Published online Jan 21, 2019. doi: 10.3748/wjg.v25.i3.300
Peer-review started: October 5, 2018
First decision: November 7, 2018
Revised: November 30, 2018
Accepted: December 13, 2018
Article in press: December 13, 2018
Published online: January 21, 2019
Endoscopic polypectomy and endoscopic mucosal resection (EMR) are the established treatment standards for colorectal polyps. Current research aims at the reduction of both complication and recurrence rates as well as on shortening procedure times. Cold snare resection is the emerging standard for the treatment of smaller (< 5mm) polyps and is possibly also suitable for the removal of non-cancerous polyps up to 9 mm. The method avoids thermal damage, has reduced procedure times and probably also a lower risk for delayed bleeding. On the other end of the treatment spectrum, endoscopic submucosal dissection (ESD) offers en bloc resection of larger flat or sessile lesions. The technique has obvious advantages in the treatment of high-grade dysplasia and early cancer. Due to its minimal recurrence rate, it may also be an alternative to fractionated EMR of larger flat or sessile lesions. However, ESD is technically demanding and burdened by longer procedure times and higher costs. It should therefore be restricted to lesions suspicious for high-grade dysplasia or early invasive cancer. The latest addition to endoscopic resection techniques is endoscopic full-thickness resection with specifically developed devices for flexible endoscopy. This method is very useful for the treatment of smaller difficult-to-resect lesions, e.g., recurrence with scar formation after previous endoscopic resections.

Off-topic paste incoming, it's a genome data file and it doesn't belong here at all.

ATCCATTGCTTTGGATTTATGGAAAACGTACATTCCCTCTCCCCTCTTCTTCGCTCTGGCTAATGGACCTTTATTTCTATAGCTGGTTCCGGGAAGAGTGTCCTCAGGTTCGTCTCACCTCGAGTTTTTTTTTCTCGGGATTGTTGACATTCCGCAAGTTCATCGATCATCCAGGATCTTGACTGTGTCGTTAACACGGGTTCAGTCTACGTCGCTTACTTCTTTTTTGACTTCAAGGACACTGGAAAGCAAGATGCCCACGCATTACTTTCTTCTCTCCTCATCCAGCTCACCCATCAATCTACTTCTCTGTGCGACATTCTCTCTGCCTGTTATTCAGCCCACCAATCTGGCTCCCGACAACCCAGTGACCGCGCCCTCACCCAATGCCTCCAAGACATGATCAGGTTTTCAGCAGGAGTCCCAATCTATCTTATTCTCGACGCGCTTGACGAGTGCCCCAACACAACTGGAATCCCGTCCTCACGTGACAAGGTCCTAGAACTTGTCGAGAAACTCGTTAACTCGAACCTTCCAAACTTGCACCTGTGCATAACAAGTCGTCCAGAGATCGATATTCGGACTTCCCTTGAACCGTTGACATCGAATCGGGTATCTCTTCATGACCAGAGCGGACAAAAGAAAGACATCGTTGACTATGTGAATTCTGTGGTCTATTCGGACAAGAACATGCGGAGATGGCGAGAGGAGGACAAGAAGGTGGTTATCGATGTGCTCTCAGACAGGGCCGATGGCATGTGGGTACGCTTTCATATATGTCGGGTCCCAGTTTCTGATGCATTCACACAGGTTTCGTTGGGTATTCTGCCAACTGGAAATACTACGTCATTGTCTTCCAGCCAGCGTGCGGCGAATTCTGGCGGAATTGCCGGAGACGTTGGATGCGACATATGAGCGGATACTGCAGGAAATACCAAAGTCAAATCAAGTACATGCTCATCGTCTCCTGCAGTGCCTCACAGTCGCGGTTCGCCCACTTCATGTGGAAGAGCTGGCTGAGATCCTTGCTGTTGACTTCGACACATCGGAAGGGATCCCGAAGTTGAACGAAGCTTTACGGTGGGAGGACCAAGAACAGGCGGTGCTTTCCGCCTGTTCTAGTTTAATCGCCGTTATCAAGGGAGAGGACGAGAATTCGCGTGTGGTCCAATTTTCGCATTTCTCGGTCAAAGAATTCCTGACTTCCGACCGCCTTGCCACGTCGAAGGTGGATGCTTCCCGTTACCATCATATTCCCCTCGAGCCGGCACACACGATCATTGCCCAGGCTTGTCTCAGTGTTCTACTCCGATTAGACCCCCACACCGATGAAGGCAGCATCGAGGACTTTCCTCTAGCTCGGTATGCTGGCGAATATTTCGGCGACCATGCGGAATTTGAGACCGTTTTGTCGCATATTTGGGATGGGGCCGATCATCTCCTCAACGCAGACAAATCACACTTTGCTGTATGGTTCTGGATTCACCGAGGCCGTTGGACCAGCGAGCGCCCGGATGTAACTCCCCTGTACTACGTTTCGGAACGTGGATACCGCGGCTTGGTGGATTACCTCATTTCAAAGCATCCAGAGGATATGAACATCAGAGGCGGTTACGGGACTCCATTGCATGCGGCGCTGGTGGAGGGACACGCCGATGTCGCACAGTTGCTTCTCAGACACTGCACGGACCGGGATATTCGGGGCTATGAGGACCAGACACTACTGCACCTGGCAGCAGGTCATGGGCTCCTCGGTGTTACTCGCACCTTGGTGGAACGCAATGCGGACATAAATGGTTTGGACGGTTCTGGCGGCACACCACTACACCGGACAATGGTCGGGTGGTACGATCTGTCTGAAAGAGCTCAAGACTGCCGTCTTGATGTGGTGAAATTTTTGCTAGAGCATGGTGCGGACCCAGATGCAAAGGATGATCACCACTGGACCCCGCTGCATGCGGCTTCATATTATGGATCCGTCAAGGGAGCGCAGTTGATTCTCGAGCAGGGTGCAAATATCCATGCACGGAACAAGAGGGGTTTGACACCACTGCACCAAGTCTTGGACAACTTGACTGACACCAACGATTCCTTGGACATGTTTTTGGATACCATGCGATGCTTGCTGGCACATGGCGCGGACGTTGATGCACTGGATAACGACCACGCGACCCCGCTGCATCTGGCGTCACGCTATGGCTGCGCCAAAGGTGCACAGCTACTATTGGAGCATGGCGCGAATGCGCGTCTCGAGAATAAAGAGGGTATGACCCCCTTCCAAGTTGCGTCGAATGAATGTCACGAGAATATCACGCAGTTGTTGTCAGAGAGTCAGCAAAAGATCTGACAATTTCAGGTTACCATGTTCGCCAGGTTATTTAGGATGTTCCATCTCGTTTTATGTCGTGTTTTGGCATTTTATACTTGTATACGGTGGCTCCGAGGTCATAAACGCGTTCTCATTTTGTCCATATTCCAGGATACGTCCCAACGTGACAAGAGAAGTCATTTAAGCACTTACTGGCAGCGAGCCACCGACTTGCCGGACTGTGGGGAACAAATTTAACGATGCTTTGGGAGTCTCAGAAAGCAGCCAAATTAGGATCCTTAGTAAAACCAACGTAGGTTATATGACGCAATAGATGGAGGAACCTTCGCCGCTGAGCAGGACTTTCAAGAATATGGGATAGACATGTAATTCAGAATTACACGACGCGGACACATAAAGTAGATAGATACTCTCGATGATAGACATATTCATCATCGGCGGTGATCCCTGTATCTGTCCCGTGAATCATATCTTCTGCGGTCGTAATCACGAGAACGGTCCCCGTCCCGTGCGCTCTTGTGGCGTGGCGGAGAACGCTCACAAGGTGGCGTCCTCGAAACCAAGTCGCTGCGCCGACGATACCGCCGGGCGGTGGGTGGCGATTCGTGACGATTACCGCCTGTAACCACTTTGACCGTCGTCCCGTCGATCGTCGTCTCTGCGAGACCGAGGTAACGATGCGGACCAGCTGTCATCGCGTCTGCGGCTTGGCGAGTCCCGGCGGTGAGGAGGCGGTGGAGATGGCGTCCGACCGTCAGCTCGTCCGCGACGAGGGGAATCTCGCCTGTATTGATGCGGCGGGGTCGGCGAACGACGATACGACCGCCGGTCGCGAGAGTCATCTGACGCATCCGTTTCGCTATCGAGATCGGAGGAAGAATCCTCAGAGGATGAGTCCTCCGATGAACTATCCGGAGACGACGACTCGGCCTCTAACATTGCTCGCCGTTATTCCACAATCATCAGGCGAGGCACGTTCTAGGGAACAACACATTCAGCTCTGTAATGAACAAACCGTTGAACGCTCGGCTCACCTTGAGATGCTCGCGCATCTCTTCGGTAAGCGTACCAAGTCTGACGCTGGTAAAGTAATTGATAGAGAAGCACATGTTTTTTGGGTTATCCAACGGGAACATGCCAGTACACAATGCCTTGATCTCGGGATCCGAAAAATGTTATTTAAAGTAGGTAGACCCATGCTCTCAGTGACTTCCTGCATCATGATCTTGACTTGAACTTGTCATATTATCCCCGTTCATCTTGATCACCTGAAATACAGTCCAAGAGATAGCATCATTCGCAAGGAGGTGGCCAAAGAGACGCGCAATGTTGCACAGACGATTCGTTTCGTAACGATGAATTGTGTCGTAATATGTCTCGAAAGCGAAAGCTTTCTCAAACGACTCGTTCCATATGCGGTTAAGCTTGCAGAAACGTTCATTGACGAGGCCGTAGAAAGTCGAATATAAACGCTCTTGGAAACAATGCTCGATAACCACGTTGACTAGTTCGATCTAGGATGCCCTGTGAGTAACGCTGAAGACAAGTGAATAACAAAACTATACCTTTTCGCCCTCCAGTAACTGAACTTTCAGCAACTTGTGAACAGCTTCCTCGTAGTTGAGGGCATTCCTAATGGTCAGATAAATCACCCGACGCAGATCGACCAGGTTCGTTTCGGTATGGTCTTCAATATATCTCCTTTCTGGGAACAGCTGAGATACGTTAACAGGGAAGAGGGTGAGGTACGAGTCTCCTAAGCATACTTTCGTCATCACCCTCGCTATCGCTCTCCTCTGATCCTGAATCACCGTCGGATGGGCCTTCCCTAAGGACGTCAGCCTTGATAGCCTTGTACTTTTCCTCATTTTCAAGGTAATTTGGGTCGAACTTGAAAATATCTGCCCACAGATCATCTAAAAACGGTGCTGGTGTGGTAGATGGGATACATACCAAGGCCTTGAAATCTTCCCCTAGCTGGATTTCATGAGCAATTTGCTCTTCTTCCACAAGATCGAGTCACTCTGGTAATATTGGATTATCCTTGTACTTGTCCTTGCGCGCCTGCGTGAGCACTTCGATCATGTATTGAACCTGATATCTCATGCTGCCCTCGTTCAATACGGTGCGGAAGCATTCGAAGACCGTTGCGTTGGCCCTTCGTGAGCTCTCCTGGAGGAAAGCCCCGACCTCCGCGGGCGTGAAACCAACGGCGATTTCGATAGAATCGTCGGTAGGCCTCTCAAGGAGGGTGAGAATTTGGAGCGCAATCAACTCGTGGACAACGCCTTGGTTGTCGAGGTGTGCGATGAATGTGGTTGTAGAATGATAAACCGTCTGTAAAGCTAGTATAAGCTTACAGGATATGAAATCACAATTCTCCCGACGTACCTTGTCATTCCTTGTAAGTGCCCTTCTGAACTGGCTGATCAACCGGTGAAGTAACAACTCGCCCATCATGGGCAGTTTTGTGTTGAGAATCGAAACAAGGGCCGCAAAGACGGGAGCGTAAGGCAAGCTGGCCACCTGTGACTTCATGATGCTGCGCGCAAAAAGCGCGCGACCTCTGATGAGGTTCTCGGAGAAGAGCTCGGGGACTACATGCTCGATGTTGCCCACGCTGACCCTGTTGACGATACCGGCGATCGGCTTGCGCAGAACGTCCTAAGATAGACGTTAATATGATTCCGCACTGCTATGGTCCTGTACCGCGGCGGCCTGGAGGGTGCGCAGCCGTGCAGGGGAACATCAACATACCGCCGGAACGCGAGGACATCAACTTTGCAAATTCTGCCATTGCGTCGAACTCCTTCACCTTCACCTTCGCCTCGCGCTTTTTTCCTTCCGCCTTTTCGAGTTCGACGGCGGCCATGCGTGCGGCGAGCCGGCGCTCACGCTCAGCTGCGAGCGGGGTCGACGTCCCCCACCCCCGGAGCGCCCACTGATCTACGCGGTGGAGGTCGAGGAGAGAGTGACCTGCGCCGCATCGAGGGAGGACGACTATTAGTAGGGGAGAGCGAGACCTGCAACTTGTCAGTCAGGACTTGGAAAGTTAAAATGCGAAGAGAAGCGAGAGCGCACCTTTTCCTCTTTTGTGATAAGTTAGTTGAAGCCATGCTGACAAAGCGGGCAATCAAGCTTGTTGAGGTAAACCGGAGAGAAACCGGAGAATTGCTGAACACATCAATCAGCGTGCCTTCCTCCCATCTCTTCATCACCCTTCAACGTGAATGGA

Core tip: Endoscopic polypectomy and endoscopic mucosal resection are the standard treatment options for colorectal neoplasia. Current research is evaluating cold snare resection for the treatment of smaller non-cancerous polyps, aiming to reduce procedure times and complication rates. Endoscopic submucosal dissection has great potential for the en bloc resection of larger flat or sessile lesions. However, it is technically demanding and time consuming and should be reserved for histologically advanced lesions. Endoscopic full-thickness resection is a welcome addition to the armamentarium of endoscopic resection techniques and is very useful for the treatment of smaller difficult-to-resect lesions.